Full Text Available A process and outcome evaluation of 10 Police Working with Youth Programs was conducted. Process results indicated that the core components of the programs were consistent with those identified in previous literature as characteristic of quality youth development programs. Outcome results indicated that youth participants reported significantly improved attitudes toward police and social support received from significant, non-familial adults. Two subgroups of youth, most notably minority youth and younger participants in lower grade levels, reported positive changes in their capacity to resist peer pressures. Minority youth reported positive changes in their sense of mastery over stressful life situations. Relationships between core program components and youth outcomes also were examined. Implications of the findings and future process and outcome evaluations of youth programs are discussed.

  17. Requirements for an ES and H assurance program at the working levels of organization

    International Nuclear Information System (INIS)

    Tierney, M.S.; Ellingson, A.C.

    1979-07-01

    Means by which the disciplines of quality assurance (QA), reliability (R), and human factors (HF) might be used to the advantage of Environment, Safety, and Health (ES and H) programs are being investigated. A generalized model assurance program, based on QA, R, and HF principles but specifically tailored to ES and H program needs, has been developed. Current studies address implementation of the model assurance program at the working levels of organization. It appears that the only way practicability at the working level can be determined is by the case study method. The present study represents a first step in the application of such a procedure. An attempt was made to approach the question of practicability by first constructing a generic ES and H assurance plan for working-level organizations that is based upon the more widely-applied model plan and studies mentioned earlier. Then the elements of this generic working-level plan were compared with the practices of an existing R and D organization at Sandia Laboratories, Albuquerque. Some of the necessary steps were taken to convert these practices to those required by the generic plan in order to gain a measure of the feasibility, cost, and some of the possible benefits of such a conversion. Partial results of one case study are presented, and some generalizations that emerge regarding the structure of an idealized working-level ES and H plan are made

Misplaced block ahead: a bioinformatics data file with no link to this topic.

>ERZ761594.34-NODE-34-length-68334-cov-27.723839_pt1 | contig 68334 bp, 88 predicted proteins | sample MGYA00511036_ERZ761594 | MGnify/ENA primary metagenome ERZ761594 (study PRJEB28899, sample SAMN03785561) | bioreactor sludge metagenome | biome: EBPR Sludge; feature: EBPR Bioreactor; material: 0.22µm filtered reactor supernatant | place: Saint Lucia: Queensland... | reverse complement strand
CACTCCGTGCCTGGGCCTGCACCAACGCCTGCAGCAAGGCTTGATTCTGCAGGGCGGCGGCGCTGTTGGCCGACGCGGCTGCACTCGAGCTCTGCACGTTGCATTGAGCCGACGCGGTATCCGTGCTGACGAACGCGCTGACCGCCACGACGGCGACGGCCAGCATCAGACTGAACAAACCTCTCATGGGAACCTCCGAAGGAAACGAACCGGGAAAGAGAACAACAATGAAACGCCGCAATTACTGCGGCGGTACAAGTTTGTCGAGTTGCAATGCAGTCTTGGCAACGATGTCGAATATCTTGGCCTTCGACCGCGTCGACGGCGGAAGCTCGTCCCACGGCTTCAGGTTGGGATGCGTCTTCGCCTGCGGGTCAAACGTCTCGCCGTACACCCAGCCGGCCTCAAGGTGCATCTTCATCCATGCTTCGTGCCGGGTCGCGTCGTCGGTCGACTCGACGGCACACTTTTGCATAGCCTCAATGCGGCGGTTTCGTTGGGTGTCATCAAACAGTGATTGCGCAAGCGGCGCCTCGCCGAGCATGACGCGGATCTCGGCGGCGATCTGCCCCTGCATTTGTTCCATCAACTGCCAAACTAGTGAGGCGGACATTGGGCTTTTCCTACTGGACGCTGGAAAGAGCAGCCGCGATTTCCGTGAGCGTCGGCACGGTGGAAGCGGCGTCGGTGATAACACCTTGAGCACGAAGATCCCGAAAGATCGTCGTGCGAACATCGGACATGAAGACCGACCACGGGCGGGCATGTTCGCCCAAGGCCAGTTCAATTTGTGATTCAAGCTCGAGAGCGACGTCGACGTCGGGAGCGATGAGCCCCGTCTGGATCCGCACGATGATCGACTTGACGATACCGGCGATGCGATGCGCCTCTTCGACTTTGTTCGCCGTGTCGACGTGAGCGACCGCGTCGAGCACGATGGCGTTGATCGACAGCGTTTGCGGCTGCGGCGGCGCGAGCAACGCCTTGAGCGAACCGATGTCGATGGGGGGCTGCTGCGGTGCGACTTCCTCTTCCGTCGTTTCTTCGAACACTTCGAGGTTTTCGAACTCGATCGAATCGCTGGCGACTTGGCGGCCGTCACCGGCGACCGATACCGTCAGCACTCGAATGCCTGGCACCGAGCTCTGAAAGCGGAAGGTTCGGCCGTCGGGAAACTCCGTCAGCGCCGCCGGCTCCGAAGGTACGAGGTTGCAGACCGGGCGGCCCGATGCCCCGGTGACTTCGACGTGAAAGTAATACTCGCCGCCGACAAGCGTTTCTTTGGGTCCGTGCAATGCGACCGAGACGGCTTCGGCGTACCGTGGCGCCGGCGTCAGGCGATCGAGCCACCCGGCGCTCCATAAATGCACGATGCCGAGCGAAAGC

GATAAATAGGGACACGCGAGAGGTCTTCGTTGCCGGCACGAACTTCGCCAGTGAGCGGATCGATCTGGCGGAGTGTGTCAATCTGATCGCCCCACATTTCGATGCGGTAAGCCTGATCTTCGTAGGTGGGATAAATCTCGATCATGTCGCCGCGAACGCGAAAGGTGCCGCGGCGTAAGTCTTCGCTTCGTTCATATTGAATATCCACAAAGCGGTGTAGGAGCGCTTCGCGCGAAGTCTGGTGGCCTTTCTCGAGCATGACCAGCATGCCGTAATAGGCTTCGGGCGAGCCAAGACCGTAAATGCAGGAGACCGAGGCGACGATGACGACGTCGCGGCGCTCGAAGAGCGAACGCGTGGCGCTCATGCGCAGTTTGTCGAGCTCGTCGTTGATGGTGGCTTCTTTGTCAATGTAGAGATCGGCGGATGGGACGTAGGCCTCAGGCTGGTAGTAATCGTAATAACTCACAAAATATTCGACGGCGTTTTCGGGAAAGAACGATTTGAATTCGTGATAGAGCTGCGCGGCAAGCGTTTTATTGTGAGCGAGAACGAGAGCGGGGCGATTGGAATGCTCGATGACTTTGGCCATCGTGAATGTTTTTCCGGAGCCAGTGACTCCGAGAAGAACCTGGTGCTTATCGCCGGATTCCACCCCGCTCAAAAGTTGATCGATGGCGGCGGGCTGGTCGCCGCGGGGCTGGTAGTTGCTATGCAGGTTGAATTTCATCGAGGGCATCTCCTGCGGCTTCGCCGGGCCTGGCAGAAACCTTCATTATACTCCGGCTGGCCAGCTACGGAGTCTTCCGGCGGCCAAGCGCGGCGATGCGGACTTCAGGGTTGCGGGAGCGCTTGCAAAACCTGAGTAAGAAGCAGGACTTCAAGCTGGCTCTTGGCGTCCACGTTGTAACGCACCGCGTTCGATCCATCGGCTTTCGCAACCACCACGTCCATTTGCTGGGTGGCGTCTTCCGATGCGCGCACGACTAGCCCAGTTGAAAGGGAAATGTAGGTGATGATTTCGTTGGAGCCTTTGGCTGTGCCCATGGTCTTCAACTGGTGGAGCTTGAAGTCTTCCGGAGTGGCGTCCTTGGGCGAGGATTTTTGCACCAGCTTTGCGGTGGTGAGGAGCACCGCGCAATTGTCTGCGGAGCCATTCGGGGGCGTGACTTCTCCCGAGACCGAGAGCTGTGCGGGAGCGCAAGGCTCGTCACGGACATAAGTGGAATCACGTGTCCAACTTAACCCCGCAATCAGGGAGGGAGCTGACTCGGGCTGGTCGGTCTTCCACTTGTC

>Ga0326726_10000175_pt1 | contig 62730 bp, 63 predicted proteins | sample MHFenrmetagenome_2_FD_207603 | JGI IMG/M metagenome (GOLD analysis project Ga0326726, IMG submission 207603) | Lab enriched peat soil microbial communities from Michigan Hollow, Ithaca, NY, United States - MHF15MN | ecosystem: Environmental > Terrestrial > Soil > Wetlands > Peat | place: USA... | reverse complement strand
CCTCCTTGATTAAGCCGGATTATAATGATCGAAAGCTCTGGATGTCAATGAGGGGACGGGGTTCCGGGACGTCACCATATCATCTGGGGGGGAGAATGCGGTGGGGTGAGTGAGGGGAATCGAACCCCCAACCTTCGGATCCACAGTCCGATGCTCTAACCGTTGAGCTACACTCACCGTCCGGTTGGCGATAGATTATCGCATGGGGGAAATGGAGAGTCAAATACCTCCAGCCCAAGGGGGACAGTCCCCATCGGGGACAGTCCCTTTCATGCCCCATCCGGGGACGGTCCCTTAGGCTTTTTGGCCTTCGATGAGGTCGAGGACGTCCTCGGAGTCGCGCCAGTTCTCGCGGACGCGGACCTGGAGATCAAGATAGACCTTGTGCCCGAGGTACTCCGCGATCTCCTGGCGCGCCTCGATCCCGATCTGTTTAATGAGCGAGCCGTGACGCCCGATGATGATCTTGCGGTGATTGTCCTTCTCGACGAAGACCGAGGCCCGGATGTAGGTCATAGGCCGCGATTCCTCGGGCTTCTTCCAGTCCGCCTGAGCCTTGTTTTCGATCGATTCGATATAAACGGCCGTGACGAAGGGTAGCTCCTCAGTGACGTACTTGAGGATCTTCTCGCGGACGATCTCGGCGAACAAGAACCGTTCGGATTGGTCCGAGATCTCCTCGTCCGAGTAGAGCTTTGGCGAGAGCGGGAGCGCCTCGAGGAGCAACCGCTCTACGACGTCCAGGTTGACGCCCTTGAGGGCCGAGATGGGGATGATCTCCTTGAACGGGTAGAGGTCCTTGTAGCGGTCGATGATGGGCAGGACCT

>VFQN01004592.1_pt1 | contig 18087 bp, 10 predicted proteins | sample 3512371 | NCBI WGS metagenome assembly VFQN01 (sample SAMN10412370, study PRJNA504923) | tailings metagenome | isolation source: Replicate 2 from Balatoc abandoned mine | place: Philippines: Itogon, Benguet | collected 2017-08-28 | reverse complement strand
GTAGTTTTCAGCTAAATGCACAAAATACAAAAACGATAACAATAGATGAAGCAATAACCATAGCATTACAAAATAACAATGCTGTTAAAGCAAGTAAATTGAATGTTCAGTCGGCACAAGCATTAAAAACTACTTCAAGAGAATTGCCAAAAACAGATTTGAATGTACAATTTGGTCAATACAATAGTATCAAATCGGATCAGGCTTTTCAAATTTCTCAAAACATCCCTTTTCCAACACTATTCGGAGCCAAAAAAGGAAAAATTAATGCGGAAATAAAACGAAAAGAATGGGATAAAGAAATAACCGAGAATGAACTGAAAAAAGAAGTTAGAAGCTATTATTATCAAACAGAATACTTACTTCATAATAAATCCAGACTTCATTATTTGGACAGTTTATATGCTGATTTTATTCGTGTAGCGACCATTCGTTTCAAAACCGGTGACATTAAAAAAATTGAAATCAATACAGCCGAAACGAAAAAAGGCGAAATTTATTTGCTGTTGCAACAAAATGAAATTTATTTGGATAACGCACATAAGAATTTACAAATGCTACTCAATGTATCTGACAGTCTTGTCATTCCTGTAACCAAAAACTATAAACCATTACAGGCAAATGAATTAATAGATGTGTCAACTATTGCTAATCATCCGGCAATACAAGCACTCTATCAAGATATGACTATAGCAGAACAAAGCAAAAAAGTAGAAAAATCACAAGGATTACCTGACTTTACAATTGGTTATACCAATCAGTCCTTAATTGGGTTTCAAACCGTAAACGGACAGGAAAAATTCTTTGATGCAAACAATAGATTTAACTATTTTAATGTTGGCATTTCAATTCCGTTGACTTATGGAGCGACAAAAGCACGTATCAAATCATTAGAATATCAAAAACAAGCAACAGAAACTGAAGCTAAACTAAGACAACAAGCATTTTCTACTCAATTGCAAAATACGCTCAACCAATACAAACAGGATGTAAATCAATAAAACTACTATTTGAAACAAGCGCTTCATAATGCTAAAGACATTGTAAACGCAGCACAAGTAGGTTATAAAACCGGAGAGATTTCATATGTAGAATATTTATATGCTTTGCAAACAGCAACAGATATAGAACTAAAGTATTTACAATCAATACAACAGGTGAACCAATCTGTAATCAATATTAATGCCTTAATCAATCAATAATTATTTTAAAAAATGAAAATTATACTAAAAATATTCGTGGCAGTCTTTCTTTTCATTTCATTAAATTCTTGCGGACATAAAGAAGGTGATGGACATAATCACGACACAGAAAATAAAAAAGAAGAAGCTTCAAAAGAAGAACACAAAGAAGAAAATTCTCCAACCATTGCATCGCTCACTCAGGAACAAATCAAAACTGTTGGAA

18. Mapping Dual-Degree Programs in Social Work and Public Health: Results From a National Survey

    Directory of Open Access Journals (Sweden)

    Dory Ziperstein

    2016-02-01

    Full Text Available Dramatic changes in the health system due to national health reform are raising important questions regarding the educational preparation of social workers for the new health arena. While dual-degree programs in public health and social work can be an important response to what is needed educationally, little is known about them. The National MSW/MPH Programs Study surveyed MSW/MPH program administrators to better understand the prevalence, models, structure, and challenges of these dual-degree programs. Forty-two programs were identified, and 97.6% of those contacted participated (n=41. Findings indicate that MSW/MPH programs are popular, increasing, geographically dispersed, and drawing talented students interested in trans-disciplinary public health social work practice. Challenges for these programs include the need for greater institutional support, particularly funding, and a general lack of best practices for MSW/MPH education. While findings from this study suggest graduates appear especially well-prepared for leadership and practice in the new health environment, additional research is needed to assess their particular contributions and career trajectories.

  19. Development and Implementation of a Mental Health Work Rehabilitation Program: Results of a Developmental Evaluation.

    Science.gov (United States)

    Sylvain, Chantal; Durand, Marie-José; Velasquez Sanchez, Astrid; Lessard, Nathalie; Maillette, Pascale

    2018-05-23

    Purpose Long-term work disability due to common mental disorders (CMDs) is a growing problem. Yet optimal interventions remain unclear and little is known about implementation challenges in everyday practice. This study aimed to support and evaluate, in real time, the development and implementation of a work rehabilitation program (WRP) designed to promote post-CMD return-to-work (RTW). Methods A 2-year developmental evaluation was performed using a participatory approach. At program outset, the researchers held five work meetings to revise the program's logic model and discuss its underlying change theory with clinicians. Data collection tools used throughout the study period were structured charts of activities conducted with workers (n = 41); in-depth interviews with program clinicians and managers (n = 9); and participant observation during work meetings. Quantitative data were analyzed using descriptive statistics. Qualitative data underwent thematic analysis using a processual approach. Results Three types of activity were developed and implemented: individual and group interventions targeting workers, and joint activities targeting partners (physicians, employers, others). While worker-targeted activities were generally implemented as planned, joint activities were sporadic. Analysis of the implementation process revealed five challenges faced by clinicians. Determinants included clinicians, host organization, sociopolitical context and resources provided by the evaluation. Conclusion The program studied is original in that it is based on the best available scientific knowledge, yet adapted to contextual particularities. The identified implementation challenges highlight the need for greater importance to be placed on the external, non-program context to ensure sustainable implementation in everyday practice.